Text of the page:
Archive for the ‘Garden’ Category

A lazy June garden update

Been a while since my last post!!

I’ve managed to find a postdoc position that I love (using “systems immunology” approaches to research the role of CD4+ T cells in Lupus disease pathology), am getting to some teaching, and we have an adorable new kitten who has become Inka’s BFF.  The commute to my new job is shorter- bikeable, even!- so I can spend more time at home with the the hubster and critters, but still, it’s hard to keep up with the garden and all the projects I would love to do.

The garden is coming along, at times very slowly.  The veggie garden is entering its second year and we are losing the battle to massive quantities of uber-vigorous weeds and slugs. I learned the other day that many of the weeds probably came from the garden mulch we brought in- from now on I’ll stick to buying Cedar Grove compost, which is largely weed-free and helps close the city waste loop.  And the slugs…  hilariously, some nocturnal critter keeps slurping up the contents of my slug traps- beer-soaked slugs… like vodka soaked gummy bears at a college party?  We are excited to get ducks next spring- I’m confident they’ll solve the slug problem within an hour.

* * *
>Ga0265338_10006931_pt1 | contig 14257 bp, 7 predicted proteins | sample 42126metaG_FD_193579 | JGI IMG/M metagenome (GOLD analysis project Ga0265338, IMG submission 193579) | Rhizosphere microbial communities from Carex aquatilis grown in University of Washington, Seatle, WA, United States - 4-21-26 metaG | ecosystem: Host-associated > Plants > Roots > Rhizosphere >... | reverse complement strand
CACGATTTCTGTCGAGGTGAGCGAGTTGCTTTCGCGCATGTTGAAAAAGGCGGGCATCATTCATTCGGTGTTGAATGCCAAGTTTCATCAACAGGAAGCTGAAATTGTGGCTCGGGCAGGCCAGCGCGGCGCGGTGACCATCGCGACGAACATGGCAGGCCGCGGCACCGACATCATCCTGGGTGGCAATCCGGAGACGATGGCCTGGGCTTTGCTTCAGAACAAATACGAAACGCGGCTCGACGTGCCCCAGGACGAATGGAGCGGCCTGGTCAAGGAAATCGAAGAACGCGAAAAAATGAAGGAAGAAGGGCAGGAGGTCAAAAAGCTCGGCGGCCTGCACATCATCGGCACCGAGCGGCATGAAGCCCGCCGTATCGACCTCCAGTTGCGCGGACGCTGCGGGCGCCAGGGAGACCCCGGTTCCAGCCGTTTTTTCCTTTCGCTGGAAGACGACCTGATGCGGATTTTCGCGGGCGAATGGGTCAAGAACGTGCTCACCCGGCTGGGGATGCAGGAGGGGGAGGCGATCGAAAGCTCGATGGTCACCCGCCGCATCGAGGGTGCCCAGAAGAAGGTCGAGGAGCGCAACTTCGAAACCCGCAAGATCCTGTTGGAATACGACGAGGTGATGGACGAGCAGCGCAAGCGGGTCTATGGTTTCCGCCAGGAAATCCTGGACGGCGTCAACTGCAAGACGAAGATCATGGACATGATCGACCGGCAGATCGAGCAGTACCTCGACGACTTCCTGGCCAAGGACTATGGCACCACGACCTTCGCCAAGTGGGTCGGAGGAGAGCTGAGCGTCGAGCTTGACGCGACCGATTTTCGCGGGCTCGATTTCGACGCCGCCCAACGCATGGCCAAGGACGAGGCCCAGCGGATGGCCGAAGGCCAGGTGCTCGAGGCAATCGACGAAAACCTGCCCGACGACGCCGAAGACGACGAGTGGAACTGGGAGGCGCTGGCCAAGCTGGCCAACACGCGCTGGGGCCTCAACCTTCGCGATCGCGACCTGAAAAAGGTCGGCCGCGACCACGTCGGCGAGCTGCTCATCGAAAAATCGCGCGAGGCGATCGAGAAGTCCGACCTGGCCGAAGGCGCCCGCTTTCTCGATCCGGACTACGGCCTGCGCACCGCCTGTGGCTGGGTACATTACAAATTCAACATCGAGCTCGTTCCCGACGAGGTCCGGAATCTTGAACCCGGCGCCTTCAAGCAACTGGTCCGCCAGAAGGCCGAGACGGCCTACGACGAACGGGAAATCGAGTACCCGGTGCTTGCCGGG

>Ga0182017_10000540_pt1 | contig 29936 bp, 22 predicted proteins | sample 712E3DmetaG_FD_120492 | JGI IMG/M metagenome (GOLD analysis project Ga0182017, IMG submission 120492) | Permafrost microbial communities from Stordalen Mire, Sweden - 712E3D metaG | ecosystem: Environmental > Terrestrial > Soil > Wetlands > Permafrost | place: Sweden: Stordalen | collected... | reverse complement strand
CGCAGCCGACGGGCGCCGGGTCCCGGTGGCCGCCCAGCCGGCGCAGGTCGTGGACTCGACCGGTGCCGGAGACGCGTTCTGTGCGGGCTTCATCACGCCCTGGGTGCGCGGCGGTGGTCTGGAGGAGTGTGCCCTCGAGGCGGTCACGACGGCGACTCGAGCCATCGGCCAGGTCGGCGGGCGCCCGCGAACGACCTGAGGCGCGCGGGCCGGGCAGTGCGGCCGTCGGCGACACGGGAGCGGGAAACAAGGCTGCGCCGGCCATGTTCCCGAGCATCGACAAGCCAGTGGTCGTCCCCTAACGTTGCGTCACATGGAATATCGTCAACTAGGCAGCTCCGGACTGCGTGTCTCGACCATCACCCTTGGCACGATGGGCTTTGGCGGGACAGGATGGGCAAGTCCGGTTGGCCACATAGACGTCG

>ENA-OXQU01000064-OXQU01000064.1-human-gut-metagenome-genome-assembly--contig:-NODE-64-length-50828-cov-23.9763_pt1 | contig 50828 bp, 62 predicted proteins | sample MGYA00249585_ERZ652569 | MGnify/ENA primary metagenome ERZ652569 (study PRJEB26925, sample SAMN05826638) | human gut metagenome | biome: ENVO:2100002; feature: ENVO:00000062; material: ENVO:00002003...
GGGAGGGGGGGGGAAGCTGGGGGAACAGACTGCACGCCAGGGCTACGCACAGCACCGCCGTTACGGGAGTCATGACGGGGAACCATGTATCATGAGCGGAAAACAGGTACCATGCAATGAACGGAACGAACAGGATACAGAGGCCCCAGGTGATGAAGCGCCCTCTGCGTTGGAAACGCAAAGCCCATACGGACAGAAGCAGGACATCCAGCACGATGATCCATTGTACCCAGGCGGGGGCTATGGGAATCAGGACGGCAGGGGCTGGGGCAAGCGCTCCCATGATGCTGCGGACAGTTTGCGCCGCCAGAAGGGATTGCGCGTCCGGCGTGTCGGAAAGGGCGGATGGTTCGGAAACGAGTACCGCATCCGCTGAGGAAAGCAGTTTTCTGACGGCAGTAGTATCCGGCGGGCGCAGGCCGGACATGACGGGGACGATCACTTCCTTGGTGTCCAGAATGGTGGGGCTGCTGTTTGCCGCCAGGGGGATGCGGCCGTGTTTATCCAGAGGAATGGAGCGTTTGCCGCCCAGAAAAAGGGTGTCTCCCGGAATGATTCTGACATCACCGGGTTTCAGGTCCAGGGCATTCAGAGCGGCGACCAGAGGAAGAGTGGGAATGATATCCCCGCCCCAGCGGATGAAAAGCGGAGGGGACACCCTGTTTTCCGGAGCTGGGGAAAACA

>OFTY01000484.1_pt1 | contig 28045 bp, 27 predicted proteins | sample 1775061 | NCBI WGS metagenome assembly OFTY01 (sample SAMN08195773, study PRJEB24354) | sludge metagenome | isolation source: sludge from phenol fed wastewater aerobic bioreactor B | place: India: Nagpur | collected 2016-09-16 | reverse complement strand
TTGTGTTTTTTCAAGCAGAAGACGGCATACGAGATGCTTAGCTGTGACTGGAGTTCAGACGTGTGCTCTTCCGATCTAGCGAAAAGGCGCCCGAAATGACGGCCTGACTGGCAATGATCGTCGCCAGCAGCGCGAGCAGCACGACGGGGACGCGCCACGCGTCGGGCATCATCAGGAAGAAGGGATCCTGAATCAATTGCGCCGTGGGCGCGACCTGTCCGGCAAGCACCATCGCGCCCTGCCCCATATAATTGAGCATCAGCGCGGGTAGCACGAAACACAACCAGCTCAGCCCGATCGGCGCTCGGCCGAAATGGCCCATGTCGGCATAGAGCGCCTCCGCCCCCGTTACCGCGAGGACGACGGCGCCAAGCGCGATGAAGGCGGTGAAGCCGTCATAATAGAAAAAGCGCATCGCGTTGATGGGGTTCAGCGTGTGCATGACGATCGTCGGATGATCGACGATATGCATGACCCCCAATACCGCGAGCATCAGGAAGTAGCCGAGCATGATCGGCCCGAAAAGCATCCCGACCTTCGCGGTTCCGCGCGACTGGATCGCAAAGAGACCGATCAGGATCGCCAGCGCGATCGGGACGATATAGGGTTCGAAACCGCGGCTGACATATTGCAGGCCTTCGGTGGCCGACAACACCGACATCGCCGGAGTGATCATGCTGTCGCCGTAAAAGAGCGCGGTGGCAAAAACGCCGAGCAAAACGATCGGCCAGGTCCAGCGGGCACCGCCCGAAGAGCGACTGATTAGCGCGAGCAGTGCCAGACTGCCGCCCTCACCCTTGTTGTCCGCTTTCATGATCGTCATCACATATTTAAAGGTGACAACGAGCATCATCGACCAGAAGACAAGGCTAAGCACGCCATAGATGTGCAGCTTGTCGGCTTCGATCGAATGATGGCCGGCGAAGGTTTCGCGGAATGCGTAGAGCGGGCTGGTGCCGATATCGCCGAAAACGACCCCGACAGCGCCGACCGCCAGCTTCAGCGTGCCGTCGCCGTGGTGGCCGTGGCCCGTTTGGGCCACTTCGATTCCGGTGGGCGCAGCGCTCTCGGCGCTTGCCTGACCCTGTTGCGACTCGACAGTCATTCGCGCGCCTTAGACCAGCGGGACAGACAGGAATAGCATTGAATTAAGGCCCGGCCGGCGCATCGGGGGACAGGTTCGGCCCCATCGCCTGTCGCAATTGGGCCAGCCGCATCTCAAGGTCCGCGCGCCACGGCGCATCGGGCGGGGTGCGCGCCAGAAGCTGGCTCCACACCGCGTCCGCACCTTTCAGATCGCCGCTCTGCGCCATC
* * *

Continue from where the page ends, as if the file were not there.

Our permaculture garden is largely now in place (David says, “We have a permaculture garden?”).  By that I mean we have planted most of the perennial fruit trees, bushes, and vines that will mature into our low-maintenance permanent garden:

–  Three apples, one of which is a grafted combination tree
–  Two plums – one Asian combo and one European combo
–  Two pears – one Asian combo and one European combo
–  A combination peach with four varieties that are supposed to do alright in Seattle… we’ll see
–  A mulberry tree for our future ducks
–  A male and a female kiwi vine
–  Three hops vines, which will provide shade for our BBQ area, and which my brother will use in his delicious home brew
–  Several varieties of currant and gooseberry
–  Many kinnikinnick and lingonberry bushes
–  And the two figs, table grape, raspberries, blueberries, rhubarb, and blackberry crosses we planted last year are doing well.  –  The asparagus is doing ok…

In our annual veggie garden this year we have:

–  Overwintered kale, leeks, and garlic.  The overwintered cabbage froze to death, and the parsnips became woody.
–  Spring peas and radishes got mowed down by the slugs.  The beets might make it.   Looking forward to those ducks!
–  Just transplanted the summer veggies: Tomatoes, tomatillos, peppers, squash and cukes, basil, corn, runner beans.
–  In late July, I’ll plant the fall and overwintering crops: more kale, broccoli, cabbage, brussels sprouts and “kalettes“- a brussels sprout/kale cross that I’m very excited about, carrots, beets, radish, more leeks and garlic.